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The Army Held The Line


In an epic game, with a nail biting ending, it boiled down to who wanted it the most. Just when West Point thought that they had the game signed, sealed, and nearly delivered, the Midshipmen of the US Naval academy rallied to let West Point know that the game was not over.

In honor of the US Military Academy's prolific victory in this year's Army-Navy Game, we pay tribute to US Army Aviation that has, and will continue to meet the needs of the modern-day warfighter. In 2021, the family of Hal Moore started a petition to rename Fort Rucker to that of Benjamin O. Davis Jr., the first black brigadier general in the USAF and one of the original Tuskegee Airmen. The Naming Commission later recommended that the fort be renamed in honor of Chief Warrant Officer Michael J. Novosel, an Army aviator. The post was officially renamed Ft. Novosel on April 10, 2023.

CWO4 Novosel served in the United States Army Air Corps military during World War II in which he flew the B-29 Superfortress. He also would serve in the Korean War and the Vietnam War. In order to serve in the Vietnam War, he gave up the rank of lieutenant colonel in the Air Force Reserve and became a chief warrant officer and fly helicopters in the Army. This would prove critical years later.

He served his first tour in Vietnam flying medevac helicopters with the 283rd Medical Detachment. His second tour in Vietnam was with the 82nd Medical Detachment. During that war, Novosel flew 2,543 missions and extracted 5,589 wounded personnel, among them his own son Michael J. Novosel Jr. The following week, Michael Jr. returned the favor by extracting his father after he was shot down. Had Michael Novosel Sr not opted to join the Army, this rescue would not have been possible.

He was awarded the Congressional Medal Of Honor, the United States' highest military decoration, for his bravery in conducting a medical evacuation under fire in the Vietnam War. On the morning of October 2, 1969, Novosel set out to evacuate a group of South Vietnamese soldiers who were surrounded by several thousand North Vietnamese light infantry near the Cambodian border. Radio communication was lost and the soldiers had expended their ammunition. Without air cover or fire support, Novosel flew at low altitude under continuous enemy fire. He skimmed the ground with his helicopter while his medic and crew chief pulled the wounded men on board. He completed 15 hazardous extractions, was wounded in a barrage of enemy fire, and momentarily lost control of his helicopter, but when it was over, he had rescued 29 men. He completed his tour in March 1970. He would later write of his exploits in his book, "Dustoff: Memoirs Of An Army Aviator".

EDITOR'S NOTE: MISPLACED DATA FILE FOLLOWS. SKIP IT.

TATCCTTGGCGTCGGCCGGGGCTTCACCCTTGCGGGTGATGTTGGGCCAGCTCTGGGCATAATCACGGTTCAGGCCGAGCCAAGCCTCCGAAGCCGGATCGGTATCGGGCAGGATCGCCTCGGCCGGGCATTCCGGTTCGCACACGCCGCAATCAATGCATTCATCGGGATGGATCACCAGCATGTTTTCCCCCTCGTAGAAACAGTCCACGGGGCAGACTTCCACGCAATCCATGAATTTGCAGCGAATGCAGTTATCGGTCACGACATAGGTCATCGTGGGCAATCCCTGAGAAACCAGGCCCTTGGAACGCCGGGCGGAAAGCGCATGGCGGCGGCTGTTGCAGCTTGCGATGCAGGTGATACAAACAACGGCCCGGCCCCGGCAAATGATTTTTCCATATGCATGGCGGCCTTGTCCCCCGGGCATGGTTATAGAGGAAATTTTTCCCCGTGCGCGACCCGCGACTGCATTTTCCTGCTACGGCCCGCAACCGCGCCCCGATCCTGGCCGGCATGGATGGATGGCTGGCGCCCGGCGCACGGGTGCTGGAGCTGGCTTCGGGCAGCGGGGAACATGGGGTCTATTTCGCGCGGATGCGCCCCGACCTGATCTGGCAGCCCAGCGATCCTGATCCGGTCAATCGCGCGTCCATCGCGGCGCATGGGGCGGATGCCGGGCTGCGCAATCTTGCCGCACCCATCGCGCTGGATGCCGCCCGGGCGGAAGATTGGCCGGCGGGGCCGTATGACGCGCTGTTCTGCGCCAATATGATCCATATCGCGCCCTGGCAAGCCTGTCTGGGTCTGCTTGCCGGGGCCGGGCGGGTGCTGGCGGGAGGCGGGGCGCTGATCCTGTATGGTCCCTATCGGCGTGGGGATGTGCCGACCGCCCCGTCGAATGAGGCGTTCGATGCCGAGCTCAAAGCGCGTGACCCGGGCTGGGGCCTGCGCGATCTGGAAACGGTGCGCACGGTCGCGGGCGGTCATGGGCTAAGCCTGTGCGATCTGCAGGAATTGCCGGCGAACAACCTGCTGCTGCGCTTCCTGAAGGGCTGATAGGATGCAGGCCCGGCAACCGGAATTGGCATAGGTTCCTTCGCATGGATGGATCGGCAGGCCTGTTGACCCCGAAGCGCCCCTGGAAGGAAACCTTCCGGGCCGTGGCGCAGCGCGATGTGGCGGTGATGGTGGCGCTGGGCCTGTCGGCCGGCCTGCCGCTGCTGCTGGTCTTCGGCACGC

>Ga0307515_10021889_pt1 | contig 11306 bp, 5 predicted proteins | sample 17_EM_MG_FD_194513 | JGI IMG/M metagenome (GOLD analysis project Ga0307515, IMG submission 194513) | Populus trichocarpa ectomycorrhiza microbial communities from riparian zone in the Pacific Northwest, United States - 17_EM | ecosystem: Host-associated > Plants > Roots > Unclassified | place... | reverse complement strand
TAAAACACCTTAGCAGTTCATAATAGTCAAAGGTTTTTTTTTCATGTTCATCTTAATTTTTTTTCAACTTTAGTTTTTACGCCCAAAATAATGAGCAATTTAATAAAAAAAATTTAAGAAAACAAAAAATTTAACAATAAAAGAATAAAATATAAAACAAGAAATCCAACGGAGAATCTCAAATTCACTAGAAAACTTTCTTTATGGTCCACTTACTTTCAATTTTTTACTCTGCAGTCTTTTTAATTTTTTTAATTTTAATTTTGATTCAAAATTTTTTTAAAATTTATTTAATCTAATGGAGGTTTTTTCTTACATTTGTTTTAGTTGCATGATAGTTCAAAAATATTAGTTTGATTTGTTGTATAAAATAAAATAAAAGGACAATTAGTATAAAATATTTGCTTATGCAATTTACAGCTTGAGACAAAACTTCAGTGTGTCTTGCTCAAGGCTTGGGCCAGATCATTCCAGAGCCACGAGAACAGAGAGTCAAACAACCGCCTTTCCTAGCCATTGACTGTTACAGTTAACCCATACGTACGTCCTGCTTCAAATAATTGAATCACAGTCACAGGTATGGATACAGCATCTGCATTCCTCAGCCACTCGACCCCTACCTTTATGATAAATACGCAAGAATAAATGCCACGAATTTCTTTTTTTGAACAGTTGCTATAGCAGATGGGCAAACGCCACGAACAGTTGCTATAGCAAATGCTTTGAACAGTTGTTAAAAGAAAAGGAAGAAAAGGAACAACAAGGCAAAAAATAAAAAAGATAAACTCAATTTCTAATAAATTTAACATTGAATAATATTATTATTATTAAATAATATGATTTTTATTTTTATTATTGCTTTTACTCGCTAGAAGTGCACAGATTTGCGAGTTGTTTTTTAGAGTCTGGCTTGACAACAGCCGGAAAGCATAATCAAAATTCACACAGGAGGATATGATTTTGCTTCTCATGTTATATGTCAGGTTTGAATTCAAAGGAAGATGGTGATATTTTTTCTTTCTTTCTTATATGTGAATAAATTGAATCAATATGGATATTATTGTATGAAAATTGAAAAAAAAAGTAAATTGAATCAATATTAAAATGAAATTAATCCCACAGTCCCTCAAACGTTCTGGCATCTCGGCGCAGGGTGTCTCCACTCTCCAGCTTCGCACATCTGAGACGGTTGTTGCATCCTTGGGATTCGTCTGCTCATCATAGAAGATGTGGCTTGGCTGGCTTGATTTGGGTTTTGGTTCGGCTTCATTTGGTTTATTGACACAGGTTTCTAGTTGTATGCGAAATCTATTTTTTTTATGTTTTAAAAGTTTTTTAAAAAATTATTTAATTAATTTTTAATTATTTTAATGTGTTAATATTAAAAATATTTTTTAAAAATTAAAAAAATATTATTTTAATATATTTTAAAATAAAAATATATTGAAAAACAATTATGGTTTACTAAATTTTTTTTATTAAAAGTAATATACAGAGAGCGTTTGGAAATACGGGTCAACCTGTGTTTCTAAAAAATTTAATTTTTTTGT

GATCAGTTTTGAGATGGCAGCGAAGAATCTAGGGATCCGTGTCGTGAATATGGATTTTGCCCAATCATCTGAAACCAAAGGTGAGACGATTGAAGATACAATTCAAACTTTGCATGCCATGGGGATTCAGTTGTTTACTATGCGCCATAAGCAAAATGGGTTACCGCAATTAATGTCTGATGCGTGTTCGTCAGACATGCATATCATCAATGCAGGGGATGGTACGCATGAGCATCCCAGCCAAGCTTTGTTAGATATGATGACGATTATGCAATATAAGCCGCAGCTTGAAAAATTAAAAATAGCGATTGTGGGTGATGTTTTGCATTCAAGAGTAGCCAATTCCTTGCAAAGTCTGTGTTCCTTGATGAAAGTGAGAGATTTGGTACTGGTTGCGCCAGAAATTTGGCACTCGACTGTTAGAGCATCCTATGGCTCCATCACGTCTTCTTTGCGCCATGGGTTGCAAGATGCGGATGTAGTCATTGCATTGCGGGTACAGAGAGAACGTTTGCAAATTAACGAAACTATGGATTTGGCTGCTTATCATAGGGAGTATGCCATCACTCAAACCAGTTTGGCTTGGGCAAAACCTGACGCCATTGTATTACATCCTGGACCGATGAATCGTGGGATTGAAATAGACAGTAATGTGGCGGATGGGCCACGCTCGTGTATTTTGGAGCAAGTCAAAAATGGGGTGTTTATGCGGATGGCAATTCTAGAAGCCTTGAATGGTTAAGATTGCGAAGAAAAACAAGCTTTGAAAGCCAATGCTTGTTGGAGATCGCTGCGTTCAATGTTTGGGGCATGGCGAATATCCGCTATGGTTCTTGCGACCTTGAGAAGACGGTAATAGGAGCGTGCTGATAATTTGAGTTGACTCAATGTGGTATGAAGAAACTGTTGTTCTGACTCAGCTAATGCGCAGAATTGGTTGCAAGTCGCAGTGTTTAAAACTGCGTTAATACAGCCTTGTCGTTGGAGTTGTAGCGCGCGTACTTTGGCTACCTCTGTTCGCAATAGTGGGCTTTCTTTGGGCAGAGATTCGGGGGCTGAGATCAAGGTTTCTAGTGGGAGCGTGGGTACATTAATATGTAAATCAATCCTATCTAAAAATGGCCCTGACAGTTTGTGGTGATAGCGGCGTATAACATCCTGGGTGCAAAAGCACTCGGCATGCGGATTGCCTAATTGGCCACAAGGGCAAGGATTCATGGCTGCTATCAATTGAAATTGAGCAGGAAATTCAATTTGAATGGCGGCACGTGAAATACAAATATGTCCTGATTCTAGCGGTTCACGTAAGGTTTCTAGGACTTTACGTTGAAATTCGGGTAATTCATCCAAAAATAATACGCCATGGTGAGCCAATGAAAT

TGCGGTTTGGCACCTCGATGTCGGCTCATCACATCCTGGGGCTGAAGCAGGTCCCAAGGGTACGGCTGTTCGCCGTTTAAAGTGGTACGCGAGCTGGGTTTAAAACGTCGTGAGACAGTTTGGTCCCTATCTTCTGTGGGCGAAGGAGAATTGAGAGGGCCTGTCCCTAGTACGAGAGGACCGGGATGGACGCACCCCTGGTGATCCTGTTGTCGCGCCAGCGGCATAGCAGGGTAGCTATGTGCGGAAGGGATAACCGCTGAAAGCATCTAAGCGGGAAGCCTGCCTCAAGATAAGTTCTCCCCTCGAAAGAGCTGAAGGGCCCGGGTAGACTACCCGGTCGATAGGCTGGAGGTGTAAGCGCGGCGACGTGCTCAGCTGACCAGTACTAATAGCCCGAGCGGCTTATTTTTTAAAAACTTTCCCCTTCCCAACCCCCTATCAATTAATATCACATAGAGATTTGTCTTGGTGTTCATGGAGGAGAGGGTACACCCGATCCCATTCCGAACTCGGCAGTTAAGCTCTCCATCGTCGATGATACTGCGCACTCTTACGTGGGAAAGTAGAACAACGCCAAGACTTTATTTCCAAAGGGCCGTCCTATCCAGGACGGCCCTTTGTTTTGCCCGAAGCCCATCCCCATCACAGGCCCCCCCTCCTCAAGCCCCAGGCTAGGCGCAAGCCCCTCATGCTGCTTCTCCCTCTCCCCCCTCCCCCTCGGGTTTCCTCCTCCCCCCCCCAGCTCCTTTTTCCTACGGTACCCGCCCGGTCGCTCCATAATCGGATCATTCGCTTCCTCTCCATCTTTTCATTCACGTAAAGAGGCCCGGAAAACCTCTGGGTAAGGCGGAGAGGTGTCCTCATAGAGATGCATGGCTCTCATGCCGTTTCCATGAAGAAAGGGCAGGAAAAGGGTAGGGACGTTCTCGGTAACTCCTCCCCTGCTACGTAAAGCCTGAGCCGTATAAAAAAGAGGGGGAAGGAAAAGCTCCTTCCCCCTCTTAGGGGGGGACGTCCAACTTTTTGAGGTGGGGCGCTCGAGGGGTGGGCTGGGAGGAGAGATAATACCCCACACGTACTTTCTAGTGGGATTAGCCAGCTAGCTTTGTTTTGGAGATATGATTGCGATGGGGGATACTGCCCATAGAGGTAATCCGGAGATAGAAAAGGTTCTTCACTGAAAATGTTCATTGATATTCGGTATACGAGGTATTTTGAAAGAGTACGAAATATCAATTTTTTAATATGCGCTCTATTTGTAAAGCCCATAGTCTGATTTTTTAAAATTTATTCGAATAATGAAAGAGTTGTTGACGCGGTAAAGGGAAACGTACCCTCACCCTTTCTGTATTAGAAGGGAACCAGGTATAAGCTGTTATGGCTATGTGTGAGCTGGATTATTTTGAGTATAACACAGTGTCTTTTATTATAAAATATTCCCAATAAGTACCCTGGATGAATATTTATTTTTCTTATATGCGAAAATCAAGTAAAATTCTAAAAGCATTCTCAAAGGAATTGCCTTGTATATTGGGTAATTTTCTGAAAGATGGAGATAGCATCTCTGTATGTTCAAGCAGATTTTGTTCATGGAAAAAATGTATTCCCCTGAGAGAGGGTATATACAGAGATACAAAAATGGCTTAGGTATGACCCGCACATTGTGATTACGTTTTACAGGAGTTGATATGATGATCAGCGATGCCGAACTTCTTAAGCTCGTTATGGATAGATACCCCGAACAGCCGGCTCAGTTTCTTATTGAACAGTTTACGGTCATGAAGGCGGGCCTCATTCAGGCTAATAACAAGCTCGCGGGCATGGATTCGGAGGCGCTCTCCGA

Fighting and flying in Vietnam too brave, innovative, and daring men like Novosel. Labeled as "Crazy Cowboys" or "brave fools", had to write the book as they went along in this much different type of war. Conventional wit and wisdom did not apply in this unconventional war. The rotorcraft aviator would have to be cut from a different cloth than that of his jet jockey counterparts in the US Air Force, Navy, and Marines. In order to survive, caution would have to be thrown to the wind, oftentimes, literally.

Over 10% of Vietnam's casualties were helicopter crew members and most of that 10% were door gunners. The average lifespan of a door gunner on a UH-1 Huey in Vietnam was only two weeks. Many door gunners were initially infantrymen. When door gunners were being shot and killed at alarming rates and were in hot need, many infantrymen were given hazardous duty bonusses or promotions on the spot in order to meet the need.

There were about 11,846 U.S helicopters that served in the Vietnam War. The U.S records show 5,607 helicopter losses with the Huey losing about 2200. The Vietcong were able to effectively shoot down low and slow flying helicopters by using a tactic known as "hosing." This involved amassing a coordinated stream of small arms fire ahead of the aircraft's flight path, making it difficult for the pilot to navigate and increasing the likelihood of hitting the helicopter.

The designation OH stands for “observation helicopter,” but don't let the name fool you; flying an OH-6 was the single most dangerous job in Vietnam.

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